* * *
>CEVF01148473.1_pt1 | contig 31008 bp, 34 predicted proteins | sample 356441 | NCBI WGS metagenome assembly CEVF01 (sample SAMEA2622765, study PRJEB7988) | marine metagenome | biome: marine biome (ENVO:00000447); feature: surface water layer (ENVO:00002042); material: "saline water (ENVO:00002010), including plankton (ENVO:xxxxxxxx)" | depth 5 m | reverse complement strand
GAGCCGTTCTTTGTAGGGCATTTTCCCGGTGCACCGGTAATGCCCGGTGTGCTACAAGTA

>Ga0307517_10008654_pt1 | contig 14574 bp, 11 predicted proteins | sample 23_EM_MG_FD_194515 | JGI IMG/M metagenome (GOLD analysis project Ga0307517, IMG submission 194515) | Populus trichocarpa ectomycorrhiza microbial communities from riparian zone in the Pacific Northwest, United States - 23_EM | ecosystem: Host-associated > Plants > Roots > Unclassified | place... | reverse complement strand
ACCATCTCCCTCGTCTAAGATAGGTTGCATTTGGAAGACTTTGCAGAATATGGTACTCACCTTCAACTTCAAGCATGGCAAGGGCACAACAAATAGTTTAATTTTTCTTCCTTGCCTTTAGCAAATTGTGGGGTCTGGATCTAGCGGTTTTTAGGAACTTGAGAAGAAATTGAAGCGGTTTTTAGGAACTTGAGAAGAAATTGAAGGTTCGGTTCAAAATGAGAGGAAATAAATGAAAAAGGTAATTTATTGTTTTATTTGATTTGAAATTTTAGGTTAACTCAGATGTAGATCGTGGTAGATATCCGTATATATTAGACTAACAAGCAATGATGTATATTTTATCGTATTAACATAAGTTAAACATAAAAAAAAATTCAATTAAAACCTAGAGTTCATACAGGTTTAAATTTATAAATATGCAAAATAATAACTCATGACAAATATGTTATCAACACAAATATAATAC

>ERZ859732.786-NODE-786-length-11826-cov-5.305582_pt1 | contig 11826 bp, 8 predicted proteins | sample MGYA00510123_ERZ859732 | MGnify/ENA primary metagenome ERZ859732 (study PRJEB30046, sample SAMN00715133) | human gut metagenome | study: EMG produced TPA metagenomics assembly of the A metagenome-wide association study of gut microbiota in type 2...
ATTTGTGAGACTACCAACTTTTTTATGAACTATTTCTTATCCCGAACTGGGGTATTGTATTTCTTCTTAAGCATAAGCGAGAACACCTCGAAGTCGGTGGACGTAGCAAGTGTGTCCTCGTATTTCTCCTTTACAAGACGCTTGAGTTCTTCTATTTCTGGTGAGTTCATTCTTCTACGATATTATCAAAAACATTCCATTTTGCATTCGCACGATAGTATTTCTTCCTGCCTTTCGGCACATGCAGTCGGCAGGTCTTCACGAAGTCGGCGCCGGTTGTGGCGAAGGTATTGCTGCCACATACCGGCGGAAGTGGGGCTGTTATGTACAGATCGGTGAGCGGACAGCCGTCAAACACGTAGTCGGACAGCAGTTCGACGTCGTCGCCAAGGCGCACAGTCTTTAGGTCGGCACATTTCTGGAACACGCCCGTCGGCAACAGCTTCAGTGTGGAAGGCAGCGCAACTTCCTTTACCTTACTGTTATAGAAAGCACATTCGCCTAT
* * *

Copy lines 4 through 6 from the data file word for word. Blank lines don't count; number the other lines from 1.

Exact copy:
ACCATCTCCCTCGTCTAAGATAGGTTGCATTTGGAAGACTTTGCAGAATATGGTACTCACCTTCAACTTCAAGCATGGCAAGGGCACAACAAATAGTTTAATTTTTCTTCCTTGCCTTTAGCAAATTGTGGGGTCTGGATCTAGCGGTTTTTAGGAACTTGAGAAGAAATTGAAGCGGTTTTTAGGAACTTGAGAAGAAATTGAAGGTTCGGTTCAAAATGAGAGGAAATAAATGAAAAAGGTAATTTATTGTTTTATTTGATTTGAAATTTTAGGTTAACTCAGATGTAGATCGTGGTAGATATCCGTATATATTAGACTAACAAGCAATGATGTATATTTTATCGTATTAACATAAGTTAAACATAAAAAAAAATTCAATTAAAACCTAGAGTTCATACAGGTTTAAATTTATAAATATGCAAAATAATAACTCATGACAAATATGTTATCAACACAAATATAATAC

>ERZ859732.786-NODE-786-length-11826-cov-5.305582_pt1 | contig 11826 bp, 8 predicted proteins | sample MGYA00510123_ERZ859732 | MGnify/ENA primary metagenome ERZ859732 (study PRJEB30046, sample SAMN00715133) | human gut metagenome | study: EMG produced TPA metagenomics assembly of the A metagenome-wide association study of gut microbiota in type 2...
ATTTGTGAGACTACCAACTTTTTTATGAACTATTTCTTATCCCGAACTGGGGTATTGTATTTCTTCTTAAGCATAAGCGAGAACACCTCGAAGTCGGTGGACGTAGCAAGTGTGTCCTCGTATTTCTCCTTTACAAGACGCTTGAGTTCTTCTATTTCTGGTGAGTTCATTCTTCTACGATATTATCAAAAACATTCCATTTTGCATTCGCACGATAGTATTTCTTCCTGCCTTTCGGCACATGCAGTCGGCAGGTCTTCACGAAGTCGGCGCCGGTTGTGGCGAAGGTATTGCTGCCACATACCGGCGGAAGTGGGGCTGTTATGTACAGATCGGTGAGCGGACAGCCGTCAAACACGTAGTCGGACAGCAGTTCGACGTCGTCGCCAAGGCGCACAGTCTTTAGGTCGGCACATTTCTGGAACACGCCCGTCGGCAACAGCTTCAGTGTGGAAGGCAGCGCAACTTCCTTTACCTTACTGTTATAGAAAGCACATTCGCCTAT